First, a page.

Women-owned companies now account for 29 percent of all businesses in the U.S.

Lafayette’s economy has historically been led by the traditionally male-dominated energy industry; however, as women entrepreneurs across America create jobs, optimism and opportunities, we see the women of Acadiana adopting our famous “wildcatter mentality” and joining their male counterparts in the business arena to the benefit of themselves and our community.

And change is good. Women are impacting much more than how business gets done in America — they are shaping and redefining the workplace, the nation’s business networks, financial institutions and our culture. Women-owned businesses along with other minority-owned businesses play a unique role in diversifying the business community’s outlook and have successfully changed the economic landscape. The growing number of women- and minority-owned businesses in Acadiana allows our residents more diverse and competitive services and goods by providing more locally-owned options. And because historically women represent a larger percentage of the consumer makeup and often determine where dollars are spent, women-owned businesses are apt to provide a more consumer-centric experience and yield high returns for those efforts further building our local GDP.

According to the most recent U.S. Census Bureau Survey of Business Owners, there are 7.8 million women-owned firms employing 7.5 million people and generating sales of nearly $1.2 trillion in the U.S. The growth of women entrepreneurs in the country has been impressive — there were 1.3 million more women-owned businesses in the U.S. than when the survey was last conducted.

And overall, women-owned businesses account for 29 percent of all businesses in the U.S.

American Express Open estimates the total number of women-owned firms in Louisiana has grown to 109,000 in 2011, employing 109,600 people with sales of $24.1 billion. In fact, Louisiana ranks fifth nationally in the growth of women-owned firms since 1997, with 54.5 percent growth. Over the past 14 years, the number of women-owned businesses has grown at 1.5 times the national average.

SBO results show there are 6,996 women-owned firms, employing 10,725 individuals with sales of more than $1.9 billion in the Lafayette MSA. Specifically in Lafayette Parish there are 5,874 firms, employing 8,907 individuals with sales of $1.5 billion. That’s quite an impact on the economy.

In what industries do women entrepreneurs open businesses? The distribution among industries of women-owned businesses is fairly uniform from the national level to the state and local levels. In recent years, women-owned firms are becoming increasingly diverse in terms of industry, with more women expanding into predominately male industries, such as construction and mining (including oil and gas). The chart on the previous pages shows that male run businesses don’t dominate every industry; instead, women-owned businesses are well-represented. It seems as if women owners are most predominant in businesses that create wealth by bringing talent to those who need it. The largest percentage of women-owned businesses are those that provide services (professional, personal care, etc.), followed by health care and retail trade.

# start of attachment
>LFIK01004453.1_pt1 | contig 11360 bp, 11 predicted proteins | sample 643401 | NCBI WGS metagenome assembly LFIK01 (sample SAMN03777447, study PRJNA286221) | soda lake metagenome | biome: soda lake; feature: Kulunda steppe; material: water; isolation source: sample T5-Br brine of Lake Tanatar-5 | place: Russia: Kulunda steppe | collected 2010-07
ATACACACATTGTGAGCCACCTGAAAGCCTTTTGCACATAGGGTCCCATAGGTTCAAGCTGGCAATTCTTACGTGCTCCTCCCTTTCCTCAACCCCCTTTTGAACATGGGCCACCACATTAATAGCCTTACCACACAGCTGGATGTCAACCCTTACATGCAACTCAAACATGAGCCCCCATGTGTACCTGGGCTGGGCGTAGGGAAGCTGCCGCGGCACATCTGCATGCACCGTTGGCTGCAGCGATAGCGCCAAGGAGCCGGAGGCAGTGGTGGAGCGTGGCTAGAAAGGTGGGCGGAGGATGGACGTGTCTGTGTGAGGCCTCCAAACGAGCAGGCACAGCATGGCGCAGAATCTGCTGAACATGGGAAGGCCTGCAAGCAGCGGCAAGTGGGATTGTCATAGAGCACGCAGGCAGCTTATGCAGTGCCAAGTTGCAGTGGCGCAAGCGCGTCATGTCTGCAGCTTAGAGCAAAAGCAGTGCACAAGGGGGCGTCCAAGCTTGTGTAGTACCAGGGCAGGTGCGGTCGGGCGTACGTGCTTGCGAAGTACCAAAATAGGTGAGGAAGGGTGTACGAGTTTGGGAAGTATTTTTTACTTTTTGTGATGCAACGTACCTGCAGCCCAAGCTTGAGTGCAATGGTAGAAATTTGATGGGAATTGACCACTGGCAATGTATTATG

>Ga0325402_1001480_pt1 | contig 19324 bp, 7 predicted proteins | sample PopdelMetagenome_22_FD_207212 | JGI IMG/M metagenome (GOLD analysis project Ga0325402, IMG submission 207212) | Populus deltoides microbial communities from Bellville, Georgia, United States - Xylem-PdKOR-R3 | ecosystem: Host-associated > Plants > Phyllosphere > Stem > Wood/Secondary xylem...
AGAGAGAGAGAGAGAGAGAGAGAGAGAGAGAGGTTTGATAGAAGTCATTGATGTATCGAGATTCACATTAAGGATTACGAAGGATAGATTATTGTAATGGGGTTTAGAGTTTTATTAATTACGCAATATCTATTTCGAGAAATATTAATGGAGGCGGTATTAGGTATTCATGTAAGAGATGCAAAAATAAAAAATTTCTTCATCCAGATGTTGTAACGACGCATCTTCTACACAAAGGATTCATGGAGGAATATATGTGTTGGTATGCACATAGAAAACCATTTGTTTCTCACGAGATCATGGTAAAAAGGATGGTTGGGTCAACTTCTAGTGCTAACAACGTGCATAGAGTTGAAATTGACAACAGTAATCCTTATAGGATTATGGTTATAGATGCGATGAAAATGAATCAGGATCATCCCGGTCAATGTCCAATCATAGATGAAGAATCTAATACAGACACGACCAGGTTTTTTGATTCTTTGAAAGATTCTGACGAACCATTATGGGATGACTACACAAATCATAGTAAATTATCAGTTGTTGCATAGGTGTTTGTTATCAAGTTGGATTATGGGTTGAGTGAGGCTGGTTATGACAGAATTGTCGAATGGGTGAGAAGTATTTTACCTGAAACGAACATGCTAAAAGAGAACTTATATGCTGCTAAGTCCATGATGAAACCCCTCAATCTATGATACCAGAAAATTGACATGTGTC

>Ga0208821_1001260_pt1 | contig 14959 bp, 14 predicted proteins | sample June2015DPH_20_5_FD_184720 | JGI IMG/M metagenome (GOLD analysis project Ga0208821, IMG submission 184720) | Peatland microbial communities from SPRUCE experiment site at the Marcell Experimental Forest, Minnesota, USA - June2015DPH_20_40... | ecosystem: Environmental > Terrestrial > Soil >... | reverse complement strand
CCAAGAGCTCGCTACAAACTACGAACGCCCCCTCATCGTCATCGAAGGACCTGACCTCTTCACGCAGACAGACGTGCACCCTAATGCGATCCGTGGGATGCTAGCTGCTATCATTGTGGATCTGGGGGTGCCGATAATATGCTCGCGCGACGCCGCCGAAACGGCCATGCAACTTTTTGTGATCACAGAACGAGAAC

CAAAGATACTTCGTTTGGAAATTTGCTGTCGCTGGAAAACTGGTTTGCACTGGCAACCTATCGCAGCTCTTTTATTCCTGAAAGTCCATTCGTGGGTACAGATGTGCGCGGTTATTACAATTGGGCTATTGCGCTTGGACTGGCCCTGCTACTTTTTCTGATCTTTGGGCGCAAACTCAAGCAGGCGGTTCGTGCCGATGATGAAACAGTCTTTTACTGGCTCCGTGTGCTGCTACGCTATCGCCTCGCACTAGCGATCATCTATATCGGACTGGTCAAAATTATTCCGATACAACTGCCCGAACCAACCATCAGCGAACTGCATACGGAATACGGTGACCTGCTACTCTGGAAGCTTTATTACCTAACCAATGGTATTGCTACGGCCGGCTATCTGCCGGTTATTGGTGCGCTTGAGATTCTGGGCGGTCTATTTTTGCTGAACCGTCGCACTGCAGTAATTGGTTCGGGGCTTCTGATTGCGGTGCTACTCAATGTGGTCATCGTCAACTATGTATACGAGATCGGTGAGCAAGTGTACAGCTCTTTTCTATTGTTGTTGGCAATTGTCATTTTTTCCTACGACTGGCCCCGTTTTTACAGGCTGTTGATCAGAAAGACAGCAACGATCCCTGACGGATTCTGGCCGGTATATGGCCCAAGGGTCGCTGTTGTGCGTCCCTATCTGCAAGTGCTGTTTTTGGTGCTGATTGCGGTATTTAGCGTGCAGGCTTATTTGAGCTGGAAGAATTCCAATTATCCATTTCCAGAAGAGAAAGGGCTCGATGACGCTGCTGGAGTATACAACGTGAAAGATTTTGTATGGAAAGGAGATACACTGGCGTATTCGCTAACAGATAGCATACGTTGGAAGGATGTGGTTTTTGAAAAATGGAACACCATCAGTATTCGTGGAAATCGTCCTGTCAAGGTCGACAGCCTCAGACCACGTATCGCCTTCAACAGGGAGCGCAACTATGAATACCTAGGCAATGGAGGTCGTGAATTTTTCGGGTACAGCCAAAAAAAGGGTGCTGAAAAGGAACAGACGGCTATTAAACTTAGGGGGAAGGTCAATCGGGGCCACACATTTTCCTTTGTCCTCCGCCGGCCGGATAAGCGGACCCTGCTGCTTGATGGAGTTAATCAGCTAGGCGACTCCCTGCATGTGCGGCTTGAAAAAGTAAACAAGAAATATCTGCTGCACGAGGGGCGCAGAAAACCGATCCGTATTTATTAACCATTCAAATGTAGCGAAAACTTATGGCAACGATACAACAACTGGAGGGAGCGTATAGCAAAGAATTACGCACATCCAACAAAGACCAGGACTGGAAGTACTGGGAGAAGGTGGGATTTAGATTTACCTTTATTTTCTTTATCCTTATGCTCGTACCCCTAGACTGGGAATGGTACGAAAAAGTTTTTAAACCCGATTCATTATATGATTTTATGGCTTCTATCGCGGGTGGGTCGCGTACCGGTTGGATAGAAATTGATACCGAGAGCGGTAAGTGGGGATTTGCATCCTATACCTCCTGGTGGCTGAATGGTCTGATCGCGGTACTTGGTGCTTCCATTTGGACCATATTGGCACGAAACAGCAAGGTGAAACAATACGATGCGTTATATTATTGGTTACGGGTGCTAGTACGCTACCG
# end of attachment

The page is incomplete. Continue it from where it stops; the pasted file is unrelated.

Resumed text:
This industry distribution is also reflected in overall female employment. Women make up 47 percent of the national workforce, and employment is dominated by females in health care (79%), in education (69%) and in finance, insurance and real estate (55%). On the opposite end, women only make up 9 percent of the construction workforce and 13 percent in mining.

Factoids about Women-Owned Businesses:
Source: State of Women-Owned Businesses Report, American Express Open
•Between 1997 and 2011, when the number of businesses in the U.S. increased by 34%, the number of women-owned firms increased by 50%—a rate of 1 1/2 times the national average.
•Despite accounting for 29% of all businesses in the U.S., women-owned firms only employ 6% of the country’s workforce.
•Equally-owned and women-owned firms represent 46% of U.S. firms and contribute 13% of total employment.
•The industries with the fastest growth in the number of women-owned firms over the past eight years are: education services (up 54%), administrative and waste services (47%), and construction (41%). There are two industries in which growth in the number of firms, along with growth in employment and revenue, have outpaced industry-level growth: construction and mining (including oil and gas).
•The states with the fastest growth in the number of women-owned firms over the past 14 years are: Georgia, Nevada, Mississippi, North Carolina and Louisiana.
•The states in which the revenues of women-owned firms have increased well above the national average of 53.4% over the past 14 years are: Wyoming, the District of Columbia, New Hampshire, Utah and Louisiana.

Gregg Gothreaux is president and CEO of the Lafayette Economic Development Authority.

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